EUBIONET III project - .PDF file.
The annual potential for biomaterial derived from forests, fields and industry in the European Union (EU) and Norway has been estimated at the equivalent of 157 million tonnes of oil.
This is one of the findings of the EUBIONET III project co-ordinated by VTT Technical Research Centre of Finland that ran from 2008 to 2011 and asserts that biomass and forest chips are the most underused bio-energy sources available today.
‘In this project, we focused on the technical and economic potential of biomass reserves and on solid biofuels,’ said senior research scientist Eija Alakangas from VTT. ‘If we further assume that about half the waste generated in the EU is biodegradable, that would translate into the equivalent of about 37 million tonnes of oil, bringing the total available biomass up to some 200 million tonnes of oil.’
Since the publication of the report, the countries involved are said to have estimated in their national renewable energy action plans that about 250 million tonnes of biomass reserves would be required to achieve the combined goals set.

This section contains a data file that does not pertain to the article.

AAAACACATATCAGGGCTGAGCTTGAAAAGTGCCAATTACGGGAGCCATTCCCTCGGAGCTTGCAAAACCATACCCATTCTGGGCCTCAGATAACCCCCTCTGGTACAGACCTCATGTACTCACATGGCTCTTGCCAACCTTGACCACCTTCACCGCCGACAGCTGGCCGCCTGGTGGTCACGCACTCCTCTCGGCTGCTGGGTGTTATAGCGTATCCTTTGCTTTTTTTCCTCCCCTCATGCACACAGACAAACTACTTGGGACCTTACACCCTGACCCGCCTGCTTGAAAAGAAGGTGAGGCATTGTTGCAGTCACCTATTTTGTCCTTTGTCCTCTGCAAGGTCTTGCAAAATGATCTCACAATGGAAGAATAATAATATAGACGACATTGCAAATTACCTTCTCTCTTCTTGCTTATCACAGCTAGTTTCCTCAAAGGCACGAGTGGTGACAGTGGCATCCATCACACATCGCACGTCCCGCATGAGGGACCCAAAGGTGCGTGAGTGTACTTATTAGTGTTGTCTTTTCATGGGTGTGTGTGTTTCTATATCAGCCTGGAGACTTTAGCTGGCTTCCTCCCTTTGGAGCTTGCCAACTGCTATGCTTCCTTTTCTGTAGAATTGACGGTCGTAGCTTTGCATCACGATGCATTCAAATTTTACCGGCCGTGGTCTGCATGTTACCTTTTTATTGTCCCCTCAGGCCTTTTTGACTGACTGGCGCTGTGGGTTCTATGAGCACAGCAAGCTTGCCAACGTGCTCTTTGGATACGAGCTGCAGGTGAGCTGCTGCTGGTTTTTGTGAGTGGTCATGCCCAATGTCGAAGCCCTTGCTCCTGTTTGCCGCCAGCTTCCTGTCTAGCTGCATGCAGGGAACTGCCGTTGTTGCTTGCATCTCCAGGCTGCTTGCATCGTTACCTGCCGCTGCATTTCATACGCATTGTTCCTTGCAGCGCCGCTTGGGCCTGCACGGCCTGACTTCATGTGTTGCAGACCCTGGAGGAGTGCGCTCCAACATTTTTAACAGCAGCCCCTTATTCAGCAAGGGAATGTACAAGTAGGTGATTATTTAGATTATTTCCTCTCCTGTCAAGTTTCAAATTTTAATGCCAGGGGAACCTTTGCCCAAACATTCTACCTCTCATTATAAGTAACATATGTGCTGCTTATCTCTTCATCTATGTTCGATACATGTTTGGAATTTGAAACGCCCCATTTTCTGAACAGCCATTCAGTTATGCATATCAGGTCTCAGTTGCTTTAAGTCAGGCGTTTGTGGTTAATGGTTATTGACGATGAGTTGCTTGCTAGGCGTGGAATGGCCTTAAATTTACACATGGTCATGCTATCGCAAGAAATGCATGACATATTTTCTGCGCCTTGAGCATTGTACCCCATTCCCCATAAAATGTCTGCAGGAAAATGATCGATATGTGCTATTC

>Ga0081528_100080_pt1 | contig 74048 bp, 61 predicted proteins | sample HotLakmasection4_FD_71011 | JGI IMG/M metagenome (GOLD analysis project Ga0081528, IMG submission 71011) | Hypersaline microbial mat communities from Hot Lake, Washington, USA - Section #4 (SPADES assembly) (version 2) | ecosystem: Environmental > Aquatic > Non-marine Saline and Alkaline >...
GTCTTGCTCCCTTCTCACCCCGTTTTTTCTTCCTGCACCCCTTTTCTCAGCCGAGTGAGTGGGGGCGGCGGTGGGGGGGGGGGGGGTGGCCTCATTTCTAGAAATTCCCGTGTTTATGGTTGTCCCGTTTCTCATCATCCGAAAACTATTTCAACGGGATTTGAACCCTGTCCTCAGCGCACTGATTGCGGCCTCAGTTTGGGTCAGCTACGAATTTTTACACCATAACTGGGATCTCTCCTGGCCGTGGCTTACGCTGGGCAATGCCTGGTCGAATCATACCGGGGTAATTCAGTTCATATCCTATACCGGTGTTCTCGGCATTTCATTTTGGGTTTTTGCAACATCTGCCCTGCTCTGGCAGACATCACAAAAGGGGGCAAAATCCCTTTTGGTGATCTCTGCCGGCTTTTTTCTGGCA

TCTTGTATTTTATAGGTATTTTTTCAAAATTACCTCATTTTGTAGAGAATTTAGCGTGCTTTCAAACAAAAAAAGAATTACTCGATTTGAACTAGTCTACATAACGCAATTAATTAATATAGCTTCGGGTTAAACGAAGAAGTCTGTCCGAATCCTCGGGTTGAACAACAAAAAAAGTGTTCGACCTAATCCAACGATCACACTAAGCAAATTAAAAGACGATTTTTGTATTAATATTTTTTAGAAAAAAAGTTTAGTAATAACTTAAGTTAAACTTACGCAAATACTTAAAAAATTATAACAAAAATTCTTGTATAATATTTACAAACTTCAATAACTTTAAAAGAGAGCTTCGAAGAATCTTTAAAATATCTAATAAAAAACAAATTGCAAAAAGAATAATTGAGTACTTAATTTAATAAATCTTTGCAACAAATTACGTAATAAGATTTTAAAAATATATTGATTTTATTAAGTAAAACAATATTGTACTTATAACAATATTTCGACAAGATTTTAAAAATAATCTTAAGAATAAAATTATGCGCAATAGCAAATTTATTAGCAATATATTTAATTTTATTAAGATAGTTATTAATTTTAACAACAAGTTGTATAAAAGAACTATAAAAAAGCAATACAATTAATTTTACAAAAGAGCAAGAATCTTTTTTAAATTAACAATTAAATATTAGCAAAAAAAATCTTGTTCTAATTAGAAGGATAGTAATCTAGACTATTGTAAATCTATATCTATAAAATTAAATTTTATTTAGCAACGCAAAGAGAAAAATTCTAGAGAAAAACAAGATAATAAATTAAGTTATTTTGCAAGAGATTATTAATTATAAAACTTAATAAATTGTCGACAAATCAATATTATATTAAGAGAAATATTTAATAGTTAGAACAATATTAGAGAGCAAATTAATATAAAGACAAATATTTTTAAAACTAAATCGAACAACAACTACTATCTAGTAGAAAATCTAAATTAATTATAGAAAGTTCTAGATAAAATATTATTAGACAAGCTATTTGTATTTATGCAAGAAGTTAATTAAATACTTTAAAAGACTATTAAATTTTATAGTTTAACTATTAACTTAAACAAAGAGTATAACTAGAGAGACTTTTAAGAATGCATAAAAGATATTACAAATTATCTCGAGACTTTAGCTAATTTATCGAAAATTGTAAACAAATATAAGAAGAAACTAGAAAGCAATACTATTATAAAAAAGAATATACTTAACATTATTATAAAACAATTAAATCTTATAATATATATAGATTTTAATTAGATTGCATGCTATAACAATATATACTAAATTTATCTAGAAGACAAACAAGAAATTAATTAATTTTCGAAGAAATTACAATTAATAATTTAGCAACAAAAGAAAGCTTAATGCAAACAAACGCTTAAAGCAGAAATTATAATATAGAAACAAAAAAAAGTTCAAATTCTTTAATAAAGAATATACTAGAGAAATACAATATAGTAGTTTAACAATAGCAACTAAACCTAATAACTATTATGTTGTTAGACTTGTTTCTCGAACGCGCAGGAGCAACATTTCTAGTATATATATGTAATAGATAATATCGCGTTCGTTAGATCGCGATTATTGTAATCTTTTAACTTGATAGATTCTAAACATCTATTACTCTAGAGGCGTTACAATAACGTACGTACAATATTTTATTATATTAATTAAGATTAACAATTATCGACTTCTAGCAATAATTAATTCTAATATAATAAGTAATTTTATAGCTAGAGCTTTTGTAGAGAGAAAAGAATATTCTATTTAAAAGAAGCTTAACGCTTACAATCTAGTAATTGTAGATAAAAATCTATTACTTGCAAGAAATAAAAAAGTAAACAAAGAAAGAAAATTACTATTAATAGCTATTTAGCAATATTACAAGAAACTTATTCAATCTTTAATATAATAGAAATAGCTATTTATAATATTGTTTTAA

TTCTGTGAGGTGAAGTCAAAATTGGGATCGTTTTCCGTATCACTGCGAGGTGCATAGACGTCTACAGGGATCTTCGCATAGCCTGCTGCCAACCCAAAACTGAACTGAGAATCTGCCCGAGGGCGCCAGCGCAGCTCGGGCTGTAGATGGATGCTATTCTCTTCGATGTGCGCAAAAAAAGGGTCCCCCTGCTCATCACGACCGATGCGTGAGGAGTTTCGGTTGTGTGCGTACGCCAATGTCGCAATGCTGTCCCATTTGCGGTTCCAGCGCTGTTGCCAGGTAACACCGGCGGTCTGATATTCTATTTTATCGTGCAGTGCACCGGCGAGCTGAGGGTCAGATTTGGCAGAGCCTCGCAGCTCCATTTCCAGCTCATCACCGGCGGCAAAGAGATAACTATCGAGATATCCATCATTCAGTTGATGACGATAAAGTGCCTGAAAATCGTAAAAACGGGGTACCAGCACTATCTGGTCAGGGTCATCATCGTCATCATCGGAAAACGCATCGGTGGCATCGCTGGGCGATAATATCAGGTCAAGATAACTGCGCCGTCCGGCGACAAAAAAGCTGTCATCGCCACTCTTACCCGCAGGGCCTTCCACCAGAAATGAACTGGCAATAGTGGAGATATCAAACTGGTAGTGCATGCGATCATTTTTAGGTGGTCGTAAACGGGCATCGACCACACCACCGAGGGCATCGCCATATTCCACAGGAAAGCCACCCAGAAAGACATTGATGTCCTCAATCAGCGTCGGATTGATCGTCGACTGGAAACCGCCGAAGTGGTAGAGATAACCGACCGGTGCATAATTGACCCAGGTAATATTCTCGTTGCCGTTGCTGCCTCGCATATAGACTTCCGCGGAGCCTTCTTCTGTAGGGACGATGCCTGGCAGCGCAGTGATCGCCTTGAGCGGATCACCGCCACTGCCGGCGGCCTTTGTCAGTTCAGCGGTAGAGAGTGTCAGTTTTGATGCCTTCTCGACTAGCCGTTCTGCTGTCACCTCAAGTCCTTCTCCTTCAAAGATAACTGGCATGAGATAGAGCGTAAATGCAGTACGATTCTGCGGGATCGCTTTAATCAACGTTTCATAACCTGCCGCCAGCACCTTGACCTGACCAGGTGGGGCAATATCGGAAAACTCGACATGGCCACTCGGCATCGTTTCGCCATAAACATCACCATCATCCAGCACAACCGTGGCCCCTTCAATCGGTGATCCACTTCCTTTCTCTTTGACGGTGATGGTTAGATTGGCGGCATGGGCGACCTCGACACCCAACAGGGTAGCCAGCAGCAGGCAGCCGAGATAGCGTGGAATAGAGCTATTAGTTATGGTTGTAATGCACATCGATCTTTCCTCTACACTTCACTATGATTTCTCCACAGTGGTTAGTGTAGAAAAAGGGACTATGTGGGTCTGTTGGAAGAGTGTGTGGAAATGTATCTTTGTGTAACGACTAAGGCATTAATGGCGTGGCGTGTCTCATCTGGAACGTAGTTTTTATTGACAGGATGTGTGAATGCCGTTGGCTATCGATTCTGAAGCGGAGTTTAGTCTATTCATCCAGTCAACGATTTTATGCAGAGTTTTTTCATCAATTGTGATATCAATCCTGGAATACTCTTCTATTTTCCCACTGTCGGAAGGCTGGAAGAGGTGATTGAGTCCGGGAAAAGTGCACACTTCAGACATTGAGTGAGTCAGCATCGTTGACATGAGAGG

It has not, however, been estimated at the EU level what the volume required for sustainable development might be. Moreover, some countries import their biomass fuel from other EU member states or from outside the EU.
‘The current use of bio-energy exploits less than half the bio-energy potential of the 24 EU member states studied. The greatest potential for increase is in forest chips and agrobiomass. Finland aims to use forest chips to produce energy equivalent to the yield of 13,500,000m3 of solid fuel or 25TWh,’ said Alakangas.
In addition to exploring the biofuel potential of the EU and its sufficiency, the project studied sustainable development criteria for solid biofuels, generated information for use in standardisation and monitored biofuel price development since 1999.
The project yielded information useful for new quality standards for solid biofuels, and a price index for international trade was developed together with businesses.